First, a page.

Revenue is the company’s gross income without subtracting any expenses for the period reported. It’s the financial gain from all the services or sales rendered. This demonstrates whether the company is gaining demand for its products or offering in the marketplace.

Investors are interested in knowing whether the company’s revenue is growing or contracting. They also want to know whether the rate of revenue growth is meeting consensus estimates.

Revenue data is also used to make apple-for-apple comparisons between companies in the same industry as well as calculating valuation metrics such as return on invested capital (ROIC). So if a company has higher revenues than its competitor, it means its offering is attracting more interest in that sector.

Profit Margin 

Profit margins measure the amount by which the revenue earned in a period exceeds the costs incurred in the same period. It’s calculated as gross profit divided by revenue.

It’s used to assess a company’s profitability, compare different companies’ profitability, analyse profitability trends, assess risks, and evaluate investment opportunities.

There are other margin metrics such as operating margin and net profit margin. Operating margin is calculated by dividing operating profit by revenue. It shows how much profit a company makes on a dollar of sales after subtracting the cost of running its business. Net profit margin, on the other hand, is calculated by dividing net profit by revenue. It looks at the overall company profitability by including other expenses such as tax and interest on outstanding loans.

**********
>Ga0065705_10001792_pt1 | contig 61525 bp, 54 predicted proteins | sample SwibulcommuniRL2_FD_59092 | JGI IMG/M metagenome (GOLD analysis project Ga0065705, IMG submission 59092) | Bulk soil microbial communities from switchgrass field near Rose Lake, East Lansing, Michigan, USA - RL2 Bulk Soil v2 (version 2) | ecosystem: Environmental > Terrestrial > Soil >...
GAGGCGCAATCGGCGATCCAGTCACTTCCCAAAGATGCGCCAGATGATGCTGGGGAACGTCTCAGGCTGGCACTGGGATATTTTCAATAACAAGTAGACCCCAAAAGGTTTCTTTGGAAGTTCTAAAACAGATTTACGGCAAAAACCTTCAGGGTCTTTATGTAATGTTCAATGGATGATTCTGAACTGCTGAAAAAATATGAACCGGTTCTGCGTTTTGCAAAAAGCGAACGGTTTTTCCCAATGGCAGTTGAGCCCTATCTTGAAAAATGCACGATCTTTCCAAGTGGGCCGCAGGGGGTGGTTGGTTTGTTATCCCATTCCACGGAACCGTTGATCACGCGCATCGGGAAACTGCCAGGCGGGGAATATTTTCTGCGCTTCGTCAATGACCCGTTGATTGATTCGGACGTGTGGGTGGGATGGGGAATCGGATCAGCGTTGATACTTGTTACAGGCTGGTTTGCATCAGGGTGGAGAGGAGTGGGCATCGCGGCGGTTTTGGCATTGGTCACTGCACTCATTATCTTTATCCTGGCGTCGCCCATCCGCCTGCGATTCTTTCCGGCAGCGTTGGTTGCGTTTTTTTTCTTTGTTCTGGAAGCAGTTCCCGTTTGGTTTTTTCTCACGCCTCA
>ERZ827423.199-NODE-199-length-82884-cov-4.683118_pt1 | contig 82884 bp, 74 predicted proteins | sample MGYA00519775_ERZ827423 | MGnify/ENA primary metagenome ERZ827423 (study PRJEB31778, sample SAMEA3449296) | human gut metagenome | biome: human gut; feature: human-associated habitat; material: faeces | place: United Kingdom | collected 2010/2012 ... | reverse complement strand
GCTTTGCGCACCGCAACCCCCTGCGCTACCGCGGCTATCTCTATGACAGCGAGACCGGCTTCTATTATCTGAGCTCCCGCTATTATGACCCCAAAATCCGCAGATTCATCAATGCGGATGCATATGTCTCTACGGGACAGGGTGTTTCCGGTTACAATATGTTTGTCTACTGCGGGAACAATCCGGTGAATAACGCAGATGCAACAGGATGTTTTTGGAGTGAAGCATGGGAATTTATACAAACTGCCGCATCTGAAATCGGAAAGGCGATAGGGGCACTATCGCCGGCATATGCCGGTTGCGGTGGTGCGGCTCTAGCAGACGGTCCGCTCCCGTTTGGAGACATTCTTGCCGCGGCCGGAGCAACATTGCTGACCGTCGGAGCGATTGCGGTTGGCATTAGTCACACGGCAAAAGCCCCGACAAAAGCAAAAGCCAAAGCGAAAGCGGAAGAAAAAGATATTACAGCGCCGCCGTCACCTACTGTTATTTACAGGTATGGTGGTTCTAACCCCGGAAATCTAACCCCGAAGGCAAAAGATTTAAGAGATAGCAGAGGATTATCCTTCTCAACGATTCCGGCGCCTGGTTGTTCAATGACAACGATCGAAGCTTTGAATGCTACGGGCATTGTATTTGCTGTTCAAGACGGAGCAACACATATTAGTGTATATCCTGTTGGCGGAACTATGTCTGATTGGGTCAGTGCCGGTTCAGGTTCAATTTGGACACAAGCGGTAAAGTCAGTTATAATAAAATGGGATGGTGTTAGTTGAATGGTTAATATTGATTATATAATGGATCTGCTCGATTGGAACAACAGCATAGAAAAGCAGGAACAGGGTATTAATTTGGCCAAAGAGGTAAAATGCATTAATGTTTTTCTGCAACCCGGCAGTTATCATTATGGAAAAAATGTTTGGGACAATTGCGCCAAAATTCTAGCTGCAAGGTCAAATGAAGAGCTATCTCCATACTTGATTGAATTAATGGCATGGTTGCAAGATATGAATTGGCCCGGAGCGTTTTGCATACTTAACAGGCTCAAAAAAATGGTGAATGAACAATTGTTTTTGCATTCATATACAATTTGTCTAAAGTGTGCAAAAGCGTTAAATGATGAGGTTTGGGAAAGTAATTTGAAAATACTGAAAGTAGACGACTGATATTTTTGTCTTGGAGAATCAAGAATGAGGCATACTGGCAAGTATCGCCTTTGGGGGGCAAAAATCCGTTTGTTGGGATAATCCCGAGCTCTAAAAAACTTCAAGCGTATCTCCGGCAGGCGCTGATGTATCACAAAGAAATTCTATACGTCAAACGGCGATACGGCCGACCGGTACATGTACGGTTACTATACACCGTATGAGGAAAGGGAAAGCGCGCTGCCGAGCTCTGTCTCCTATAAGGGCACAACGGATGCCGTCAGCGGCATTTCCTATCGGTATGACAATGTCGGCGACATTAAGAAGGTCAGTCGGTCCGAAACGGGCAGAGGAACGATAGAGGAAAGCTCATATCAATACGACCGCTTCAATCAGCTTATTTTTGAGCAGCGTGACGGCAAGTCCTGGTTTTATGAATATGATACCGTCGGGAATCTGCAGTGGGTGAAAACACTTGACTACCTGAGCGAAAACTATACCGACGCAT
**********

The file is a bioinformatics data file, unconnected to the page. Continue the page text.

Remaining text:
Earnings guidance or outlook

Though companies are not legally required to report earnings guidance, it has become a common practice for most publicly traded companies to issue projections together with earnings releases. 

An earnings guidance is a report that shows detailed projections of a company’s EPS, revenue, profit margin, anticipated company spending, market conditions, revisions, and risk factors for the oncoming quarter, half-year, and/or full year.

Investors often compare previous guidance to the current guidance to assess the trends in the company’s performance. Revision of earnings guidance to the upside often tends to be bullish for stocks, as it shows the company is confident it will be entering a period of growth.

Price to earnings ratio (P/E Ratio)